** The two first mentioned works are printed at Mr Lancaster's "press ;-an establishment, the profits of which are devoted to the promotion of his system. :+ This tract is published for and by the Society for bettering the Condition of the Poor ; of which Mr (now Sir T:) Bernard has long been a most active and distinguished member.
monstrations on the part of the bigotted an? perfecuting classes of fociety) increased in popularity, and shown signs of spreading, we would fain hope, over the whole empire. It is with the view of contributing our aid to so great and good a work, and of record ing the history of the system, that we now again bring this subject before our readers, after an interval of three years; during which, the new doctrines have been working their way, through the affected contempt of fome, and the feeble and forgotten reAltance of others. · We have, on former occifons, (see particularly No. XXI. of this Journal), explained the principles of this plan of education, and traced their operation in practice; and we refer the reader to those articles, and to the excellent writings of Mr Lancaster and Dr Bell themselves, for a full elucidation of the system. We purpose, at present, to consider the questions connected with its more general diffufion; and it is with unfeigned regret that, in the outset of this inquiry, we find ourselves involved in a controversy, which we heartily wish we could avoid--on every account,-- from our respect for the excellent persons engaged on both fides-froni a natural dillike of all such disputes--but more especially from an apprehension that the great cause itself may suffer by a protracted discussion among persons who, having the fame benevolent object in view, should exert themseives in perfect harmony to attain it.
The subject now before us, the extension of popular education, gives rise to two distinct questions. It has unhappily been contended by son:e persons, that no good can result from promoting the instruction of the bulk of the community. They have even pretended to foresee a variety of evils as likely to originate in the greater diffusion of knowledge ; and, combining with their fanciful anticipations of danger, views of past events just as fanciful, have not scrupled to raise apprehensions of anarchy, tumult and revolution, from the progress of information among the people. The first question, then, and one of a preliminary nature, is railed by those persons; and, thould their objections be successfully obviated, there follows, of course, the inquiry as to the best means of diffusing education ;--which involves the matters in dispute between the patrons of the different plans now under consideration.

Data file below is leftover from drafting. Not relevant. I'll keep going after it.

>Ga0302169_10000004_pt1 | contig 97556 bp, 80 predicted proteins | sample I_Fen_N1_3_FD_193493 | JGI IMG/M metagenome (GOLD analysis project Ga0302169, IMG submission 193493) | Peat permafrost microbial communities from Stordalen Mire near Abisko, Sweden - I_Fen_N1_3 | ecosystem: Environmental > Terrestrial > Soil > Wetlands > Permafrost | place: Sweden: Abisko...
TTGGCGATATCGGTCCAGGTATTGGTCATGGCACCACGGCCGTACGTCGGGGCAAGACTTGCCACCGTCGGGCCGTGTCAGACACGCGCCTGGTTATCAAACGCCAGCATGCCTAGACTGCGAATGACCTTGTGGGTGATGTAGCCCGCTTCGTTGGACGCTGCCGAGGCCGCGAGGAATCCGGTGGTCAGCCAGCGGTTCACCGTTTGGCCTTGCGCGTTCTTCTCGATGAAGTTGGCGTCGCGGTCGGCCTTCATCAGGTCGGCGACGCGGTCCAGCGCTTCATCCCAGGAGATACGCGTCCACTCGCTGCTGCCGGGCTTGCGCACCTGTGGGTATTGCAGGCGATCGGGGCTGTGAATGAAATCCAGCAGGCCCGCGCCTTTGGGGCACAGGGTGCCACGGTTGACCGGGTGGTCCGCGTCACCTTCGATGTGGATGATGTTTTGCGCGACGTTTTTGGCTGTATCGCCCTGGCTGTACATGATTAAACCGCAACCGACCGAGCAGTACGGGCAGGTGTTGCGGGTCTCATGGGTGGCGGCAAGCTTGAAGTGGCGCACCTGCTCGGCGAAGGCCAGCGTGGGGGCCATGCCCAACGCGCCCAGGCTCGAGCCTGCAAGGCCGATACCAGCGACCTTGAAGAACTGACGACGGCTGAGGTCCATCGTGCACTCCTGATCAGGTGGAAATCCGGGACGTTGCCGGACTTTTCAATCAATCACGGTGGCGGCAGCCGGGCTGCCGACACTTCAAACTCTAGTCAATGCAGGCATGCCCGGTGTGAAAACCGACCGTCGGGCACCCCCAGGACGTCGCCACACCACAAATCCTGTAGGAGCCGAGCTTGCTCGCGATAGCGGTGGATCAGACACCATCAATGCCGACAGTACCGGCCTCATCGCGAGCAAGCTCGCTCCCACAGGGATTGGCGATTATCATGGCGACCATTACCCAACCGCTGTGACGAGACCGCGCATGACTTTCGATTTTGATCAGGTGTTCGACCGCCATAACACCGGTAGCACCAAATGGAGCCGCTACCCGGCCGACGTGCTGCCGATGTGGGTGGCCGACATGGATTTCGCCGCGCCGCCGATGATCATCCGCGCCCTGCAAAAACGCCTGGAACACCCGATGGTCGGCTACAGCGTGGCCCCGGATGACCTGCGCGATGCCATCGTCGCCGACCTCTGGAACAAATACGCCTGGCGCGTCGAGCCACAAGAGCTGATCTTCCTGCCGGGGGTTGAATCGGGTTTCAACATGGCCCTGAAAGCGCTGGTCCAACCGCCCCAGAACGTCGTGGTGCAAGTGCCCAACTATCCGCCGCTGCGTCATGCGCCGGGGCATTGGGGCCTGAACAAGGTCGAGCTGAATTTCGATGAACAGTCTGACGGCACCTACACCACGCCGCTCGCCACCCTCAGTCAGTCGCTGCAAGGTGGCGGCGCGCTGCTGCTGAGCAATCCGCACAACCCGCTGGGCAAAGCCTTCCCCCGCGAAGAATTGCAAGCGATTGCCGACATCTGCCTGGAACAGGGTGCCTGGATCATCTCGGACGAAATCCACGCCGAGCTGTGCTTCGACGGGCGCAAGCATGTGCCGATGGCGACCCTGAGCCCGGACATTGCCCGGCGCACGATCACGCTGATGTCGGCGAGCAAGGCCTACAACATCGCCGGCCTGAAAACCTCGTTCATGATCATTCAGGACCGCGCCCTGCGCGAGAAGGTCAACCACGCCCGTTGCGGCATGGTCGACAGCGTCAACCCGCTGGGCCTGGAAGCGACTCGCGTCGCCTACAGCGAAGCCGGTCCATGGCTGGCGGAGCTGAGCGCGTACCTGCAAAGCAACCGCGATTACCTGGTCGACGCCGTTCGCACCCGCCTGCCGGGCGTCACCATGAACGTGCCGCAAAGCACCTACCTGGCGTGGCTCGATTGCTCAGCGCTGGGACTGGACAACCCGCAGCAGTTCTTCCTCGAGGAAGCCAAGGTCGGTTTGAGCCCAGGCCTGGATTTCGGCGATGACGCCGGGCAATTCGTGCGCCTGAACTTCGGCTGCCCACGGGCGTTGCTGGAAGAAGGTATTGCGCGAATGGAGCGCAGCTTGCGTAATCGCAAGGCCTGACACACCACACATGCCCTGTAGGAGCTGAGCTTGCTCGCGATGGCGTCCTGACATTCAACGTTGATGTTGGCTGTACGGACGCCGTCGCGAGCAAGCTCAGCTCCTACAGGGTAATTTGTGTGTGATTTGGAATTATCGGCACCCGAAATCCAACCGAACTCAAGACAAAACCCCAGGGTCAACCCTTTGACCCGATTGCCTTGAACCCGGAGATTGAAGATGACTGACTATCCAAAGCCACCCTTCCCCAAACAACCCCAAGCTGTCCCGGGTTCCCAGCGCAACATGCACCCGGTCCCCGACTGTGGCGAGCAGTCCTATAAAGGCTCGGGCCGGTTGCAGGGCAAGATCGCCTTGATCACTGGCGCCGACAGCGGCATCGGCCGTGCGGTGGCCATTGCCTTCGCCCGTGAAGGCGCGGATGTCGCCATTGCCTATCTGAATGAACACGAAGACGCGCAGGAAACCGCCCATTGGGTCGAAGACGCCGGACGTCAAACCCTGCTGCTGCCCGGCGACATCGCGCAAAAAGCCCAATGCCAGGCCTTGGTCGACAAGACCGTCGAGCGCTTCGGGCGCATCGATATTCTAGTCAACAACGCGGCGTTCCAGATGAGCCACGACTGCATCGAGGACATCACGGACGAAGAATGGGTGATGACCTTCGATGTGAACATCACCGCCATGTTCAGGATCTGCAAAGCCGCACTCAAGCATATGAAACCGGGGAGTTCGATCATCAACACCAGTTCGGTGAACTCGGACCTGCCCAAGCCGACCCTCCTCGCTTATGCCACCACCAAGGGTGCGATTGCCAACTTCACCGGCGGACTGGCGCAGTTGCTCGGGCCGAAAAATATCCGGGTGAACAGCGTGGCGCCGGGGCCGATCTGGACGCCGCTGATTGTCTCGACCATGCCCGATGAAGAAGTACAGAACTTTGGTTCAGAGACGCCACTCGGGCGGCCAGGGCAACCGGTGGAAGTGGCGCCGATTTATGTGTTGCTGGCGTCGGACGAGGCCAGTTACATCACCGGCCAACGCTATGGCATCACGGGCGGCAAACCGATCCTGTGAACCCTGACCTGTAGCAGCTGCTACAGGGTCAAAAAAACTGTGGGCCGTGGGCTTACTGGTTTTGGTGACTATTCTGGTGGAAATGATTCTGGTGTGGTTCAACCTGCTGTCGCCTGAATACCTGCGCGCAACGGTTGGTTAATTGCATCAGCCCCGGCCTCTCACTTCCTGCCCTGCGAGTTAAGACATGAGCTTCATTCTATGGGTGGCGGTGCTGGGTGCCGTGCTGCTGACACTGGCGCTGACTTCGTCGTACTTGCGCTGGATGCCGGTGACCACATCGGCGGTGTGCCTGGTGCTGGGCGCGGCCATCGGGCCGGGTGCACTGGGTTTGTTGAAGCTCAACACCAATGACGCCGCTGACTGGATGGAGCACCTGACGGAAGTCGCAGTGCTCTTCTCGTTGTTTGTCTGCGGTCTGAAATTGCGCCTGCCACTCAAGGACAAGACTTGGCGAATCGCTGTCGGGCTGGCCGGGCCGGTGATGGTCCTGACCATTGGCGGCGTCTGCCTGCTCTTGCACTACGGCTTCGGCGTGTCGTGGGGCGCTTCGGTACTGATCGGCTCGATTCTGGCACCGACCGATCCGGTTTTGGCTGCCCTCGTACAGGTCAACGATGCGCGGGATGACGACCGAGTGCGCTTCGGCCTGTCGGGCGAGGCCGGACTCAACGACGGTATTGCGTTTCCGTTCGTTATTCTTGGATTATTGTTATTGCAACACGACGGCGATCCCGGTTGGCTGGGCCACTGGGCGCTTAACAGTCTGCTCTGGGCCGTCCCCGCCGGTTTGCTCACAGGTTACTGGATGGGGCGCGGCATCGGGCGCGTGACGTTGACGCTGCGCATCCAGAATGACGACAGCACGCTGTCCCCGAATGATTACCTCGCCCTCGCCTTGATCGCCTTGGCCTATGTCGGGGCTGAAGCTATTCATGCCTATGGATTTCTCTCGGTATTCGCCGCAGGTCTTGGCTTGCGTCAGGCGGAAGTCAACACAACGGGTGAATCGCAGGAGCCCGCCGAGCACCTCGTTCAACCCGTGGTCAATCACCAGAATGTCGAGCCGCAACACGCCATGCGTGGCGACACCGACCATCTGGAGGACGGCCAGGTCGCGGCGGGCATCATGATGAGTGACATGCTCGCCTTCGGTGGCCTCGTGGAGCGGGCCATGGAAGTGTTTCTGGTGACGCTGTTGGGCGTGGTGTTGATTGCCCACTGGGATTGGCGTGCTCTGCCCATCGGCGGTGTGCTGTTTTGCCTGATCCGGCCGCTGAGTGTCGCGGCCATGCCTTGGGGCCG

The general objections to educating the poor, need not surely detain us long. Had they not received a higher sanction in the authority of some eminent statesmen, than they ulually claim from the character of their ordinary supporters, we should willingly have left them to their fate. They are certainly not of a modern date; and the following passage from Mandeville will fhow that they are not purely of clerical origin. After expatiating upon the uses of poverty in society, and the necessity of kecping up, by all
pollible, pollible means, the stock of poor people, this licentious writer proceeds-- To make society happy, and people easy, under the
meanest circumstances, it is requisite that great numbers of them 'fhould be ignorant, as well as poor. Knowledge both enlarges
and multiplies our defares; and the fewer things a man wishes
for, the more easily his neceffities may be supplied. '* Now, were it not trifting with our read rs to answer such positions, we might observe in paffing, that his iwo arguments in favour of ige norance and of poverty, are altogether at variance with each other; for, the more contented a poor man is, the less will he work: and you have no surer way of getting him to labour, than by multiplying his defires; that is, by enlarging his knowledge. D: Mandeville always supposes, like his orthodox followers in modern times, that, by increasing the knowledge of a poor man, you, give him, not merely new delires, but new supplies, without labour, both of those necessities which he always had, as well as new gratifications of his nt wly acquired desires. In this strain he proceeds The welfare and felicity of every state and kingdom, • require, that the knowledge of the working poor should be con• fined within the verge of their occupations, and never extended